Bill of Rights Day

Bill of Rights, 1791post treatment 00306_2003_001
Bill of Rights, September 25, 1789. (National Archives Identifier 14080)

December 15 is Bill of Rights Day which commemorates the ratification of the first ten amendments to the U.S. Constitution. 

As we celebrate the 225th anniversary of the Bill of Rights on December 15—Bill of Rights Day—let’s take a look back at the origins and history of that day.

On December 15, 1791, the first 10 amendments to the Constitution, later known as the Bill of Rights, were ratified.

These amendments protect our most fundamental rights—freedom of speech, protest, and conscience, and guarantees our equal protection under the law.

Address of President Roosevelt on the celebration of the 150th Anniversary of the Adoption of the Bill of Rights, December 15, 1941 (National Archives Identifier 197998)

During the 150th anniversary commemorations in 1941, Congress passed a joint resolution authorizing the President, “to issue a proclamation designating December 15, 1941, as Bill of Rights Day, calling upon officials of the Government to display the flag of the United States on all Government buildings on that day, and inviting the people of the United States to observe the day with appropriate ceremonies and prayer.”

In November, President Franklin D. Roosevelt issued a proclamation dedicating December 15, 1941, as Bill of Rights Day. In his message he referred to the document as “the great American charter of personal liberty and human dignity.”

Later, in his radio address on Bill of Rights Day—a week after we entered World War II—Roosevelt applauded liberty loving nations who support the rights outlined our charter, and denounced counties like Nazi Germany for its destruction of those very rights.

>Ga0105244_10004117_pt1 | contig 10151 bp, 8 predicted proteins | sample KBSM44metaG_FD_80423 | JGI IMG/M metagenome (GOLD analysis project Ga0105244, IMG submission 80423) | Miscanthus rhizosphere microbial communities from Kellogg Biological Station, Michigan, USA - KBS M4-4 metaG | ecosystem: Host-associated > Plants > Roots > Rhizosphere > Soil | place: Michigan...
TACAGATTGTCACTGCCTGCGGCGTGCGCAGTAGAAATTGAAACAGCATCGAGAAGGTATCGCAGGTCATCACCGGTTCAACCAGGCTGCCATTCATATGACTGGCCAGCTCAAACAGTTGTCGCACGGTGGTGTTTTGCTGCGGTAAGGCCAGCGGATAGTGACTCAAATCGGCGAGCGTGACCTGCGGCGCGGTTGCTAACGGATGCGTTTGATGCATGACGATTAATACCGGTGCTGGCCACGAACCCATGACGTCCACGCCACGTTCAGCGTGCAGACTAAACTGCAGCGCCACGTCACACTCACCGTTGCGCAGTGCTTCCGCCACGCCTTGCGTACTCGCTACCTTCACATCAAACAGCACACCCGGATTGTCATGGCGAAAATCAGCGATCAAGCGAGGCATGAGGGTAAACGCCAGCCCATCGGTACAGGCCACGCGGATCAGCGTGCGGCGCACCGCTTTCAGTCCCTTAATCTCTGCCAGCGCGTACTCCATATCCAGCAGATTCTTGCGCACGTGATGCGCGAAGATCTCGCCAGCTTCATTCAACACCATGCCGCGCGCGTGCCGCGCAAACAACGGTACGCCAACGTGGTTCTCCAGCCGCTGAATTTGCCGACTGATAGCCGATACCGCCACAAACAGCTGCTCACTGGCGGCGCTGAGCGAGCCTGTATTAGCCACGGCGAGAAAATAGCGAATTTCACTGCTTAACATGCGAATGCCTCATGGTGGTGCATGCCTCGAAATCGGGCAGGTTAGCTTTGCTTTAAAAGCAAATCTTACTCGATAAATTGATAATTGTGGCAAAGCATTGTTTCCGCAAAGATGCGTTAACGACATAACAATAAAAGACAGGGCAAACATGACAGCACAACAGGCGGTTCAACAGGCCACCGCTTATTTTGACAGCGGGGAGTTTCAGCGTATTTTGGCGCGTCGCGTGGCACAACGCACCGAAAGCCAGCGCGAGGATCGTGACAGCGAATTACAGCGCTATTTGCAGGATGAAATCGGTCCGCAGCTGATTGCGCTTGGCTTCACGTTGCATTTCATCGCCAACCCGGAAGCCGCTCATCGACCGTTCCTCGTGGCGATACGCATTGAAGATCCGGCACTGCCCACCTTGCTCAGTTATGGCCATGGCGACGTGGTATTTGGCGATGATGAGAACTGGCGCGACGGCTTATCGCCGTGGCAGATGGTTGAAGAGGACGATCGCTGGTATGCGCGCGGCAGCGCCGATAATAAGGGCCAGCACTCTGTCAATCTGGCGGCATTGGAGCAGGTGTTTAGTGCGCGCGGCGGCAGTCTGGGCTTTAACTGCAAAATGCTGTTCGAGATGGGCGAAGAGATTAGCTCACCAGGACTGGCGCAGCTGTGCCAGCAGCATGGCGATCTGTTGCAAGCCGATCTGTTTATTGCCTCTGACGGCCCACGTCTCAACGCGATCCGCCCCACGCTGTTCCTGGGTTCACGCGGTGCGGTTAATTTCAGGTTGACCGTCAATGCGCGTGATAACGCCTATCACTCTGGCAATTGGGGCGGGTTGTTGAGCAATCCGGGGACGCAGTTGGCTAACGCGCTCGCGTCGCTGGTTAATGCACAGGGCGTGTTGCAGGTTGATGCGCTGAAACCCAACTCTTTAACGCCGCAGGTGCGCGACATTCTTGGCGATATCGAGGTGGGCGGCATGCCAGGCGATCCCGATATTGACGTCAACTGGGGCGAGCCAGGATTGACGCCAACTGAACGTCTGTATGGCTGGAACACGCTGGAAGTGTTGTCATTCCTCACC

In 1946, Congress again made the request and this time President Harry Truman issued the proclamation.

Photograph of President Harry Truman at the Charters of Freedom unveiling, December 15, 1952.

In it, Truman noted that having just fought World War II against those who didn’t believe in individual rights, its “fitting that we should set aside a day for solemn contemplation of our liberties and of the recent world-wide battle to protect them from annihilation.”

The following year Truman reissued the proclamation then not again during his Presidency.

Ironically, in 1952—a year Truman did not issue a Bill of Rights Day proclamation—he provided the remarks for the unveiling of the Bill of Rights, with the Constitution and Declaration of Independence, on exhibit in the National Archives.

During the ceremony, which was held on December 15, 1952, Truman declared “we are assembled here on this Bill of Rights Day to do honor to the three great documents which, together, constitute the charter of our form of government.”

President Harry Truman’s Daily Appointment for December 15, 1952. (National Archives Identifier 4655688)

Since 1962, the President has acknowledged Bill of Rights Day every year. The proclamation was often paired with a proclamation on Human Rights Day and Week which commemorates the United Nations General Assembly’s adoption of the Universal Declaration of Human Rights in 1948.

You can come see the original Bill of Rights on display at the National Archives in Washington, DC, seven days a week (except Thanksgiving and Christmas).

For more information on the National Archives celebration on Bill of Rights Day visit our website.

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